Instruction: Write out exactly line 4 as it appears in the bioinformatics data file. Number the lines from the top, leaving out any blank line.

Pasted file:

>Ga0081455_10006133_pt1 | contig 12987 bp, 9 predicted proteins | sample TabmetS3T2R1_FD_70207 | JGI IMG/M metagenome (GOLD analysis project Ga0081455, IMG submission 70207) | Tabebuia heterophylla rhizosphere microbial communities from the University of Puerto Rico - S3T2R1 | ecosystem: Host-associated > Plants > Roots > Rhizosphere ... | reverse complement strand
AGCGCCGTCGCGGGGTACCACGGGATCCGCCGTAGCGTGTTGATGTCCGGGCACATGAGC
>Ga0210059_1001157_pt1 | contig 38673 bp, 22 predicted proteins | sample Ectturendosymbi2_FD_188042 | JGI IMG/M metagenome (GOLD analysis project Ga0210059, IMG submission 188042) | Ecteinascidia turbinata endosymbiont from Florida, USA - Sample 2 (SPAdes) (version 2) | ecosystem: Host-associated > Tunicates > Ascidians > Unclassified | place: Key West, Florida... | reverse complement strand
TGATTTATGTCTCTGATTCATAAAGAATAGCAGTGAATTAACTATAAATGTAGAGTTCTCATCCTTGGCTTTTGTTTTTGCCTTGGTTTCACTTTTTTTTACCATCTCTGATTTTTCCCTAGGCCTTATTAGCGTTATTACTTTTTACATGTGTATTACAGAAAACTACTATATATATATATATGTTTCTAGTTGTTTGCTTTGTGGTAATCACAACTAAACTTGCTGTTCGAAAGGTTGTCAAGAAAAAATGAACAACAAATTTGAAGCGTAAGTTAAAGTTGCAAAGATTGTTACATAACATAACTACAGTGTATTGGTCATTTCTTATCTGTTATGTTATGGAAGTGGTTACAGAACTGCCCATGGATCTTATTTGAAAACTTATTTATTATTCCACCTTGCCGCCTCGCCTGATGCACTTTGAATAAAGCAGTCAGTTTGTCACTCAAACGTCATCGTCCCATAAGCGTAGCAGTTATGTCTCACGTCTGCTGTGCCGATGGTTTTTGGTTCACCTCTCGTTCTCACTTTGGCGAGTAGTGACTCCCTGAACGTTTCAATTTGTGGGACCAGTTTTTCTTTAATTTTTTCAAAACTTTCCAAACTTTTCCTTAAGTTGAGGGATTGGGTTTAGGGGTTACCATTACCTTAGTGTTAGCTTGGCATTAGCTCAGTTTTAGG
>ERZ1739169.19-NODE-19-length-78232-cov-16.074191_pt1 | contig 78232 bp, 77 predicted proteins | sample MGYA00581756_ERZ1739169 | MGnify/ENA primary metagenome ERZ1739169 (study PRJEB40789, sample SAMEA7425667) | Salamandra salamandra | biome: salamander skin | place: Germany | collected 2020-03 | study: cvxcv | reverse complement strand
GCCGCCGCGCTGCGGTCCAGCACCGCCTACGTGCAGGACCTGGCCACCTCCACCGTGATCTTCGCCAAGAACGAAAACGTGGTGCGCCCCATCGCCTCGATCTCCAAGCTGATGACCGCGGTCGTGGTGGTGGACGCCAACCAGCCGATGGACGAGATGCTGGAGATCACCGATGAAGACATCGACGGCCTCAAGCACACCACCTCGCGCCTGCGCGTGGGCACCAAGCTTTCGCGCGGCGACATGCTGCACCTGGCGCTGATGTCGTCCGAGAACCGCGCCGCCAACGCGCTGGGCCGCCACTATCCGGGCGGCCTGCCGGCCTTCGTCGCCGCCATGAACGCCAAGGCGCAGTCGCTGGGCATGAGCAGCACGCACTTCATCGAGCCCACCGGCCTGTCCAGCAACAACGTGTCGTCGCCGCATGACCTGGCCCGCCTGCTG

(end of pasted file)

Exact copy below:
TGATTTATGTCTCTGATTCATAAAGAATAGCAGTGAATTAACTATAAATGTAGAGTTCTCATCCTTGGCTTTTGTTTTTGCCTTGGTTTCACTTTTTTTTACCATCTCTGATTTTTCCCTAGGCCTTATTAGCGTTATTACTTTTTACATGTGTATTACAGAAAACTACTATATATATATATATGTTTCTAGTTGTTTGCTTTGTGGTAATCACAACTAAACTTGCTGTTCGAAAGGTTGTCAAGAAAAAATGAACAACAAATTTGAAGCGTAAGTTAAAGTTGCAAAGATTGTTACATAACATAACTACAGTGTATTGGTCATTTCTTATCTGTTATGTTATGGAAGTGGTTACAGAACTGCCCATGGATCTTATTTGAAAACTTATTTATTATTCCACCTTGCCGCCTCGCCTGATGCACTTTGAATAAAGCAGTCAGTTTGTCACTCAAACGTCATCGTCCCATAAGCGTAGCAGTTATGTCTCACGTCTGCTGTGCCGATGGTTTTTGGTTCACCTCTCGTTCTCACTTTGGCGAGTAGTGACTCCCTGAACGTTTCAATTTGTGGGACCAGTTTTTCTTTAATTTTTTCAAAACTTTCCAAACTTTTCCTTAAGTTGAGGGATTGGGTTTAGGGGTTACCATTACCTTAGTGTTAGCTTGGCATTAGCTCAGTTTTAGG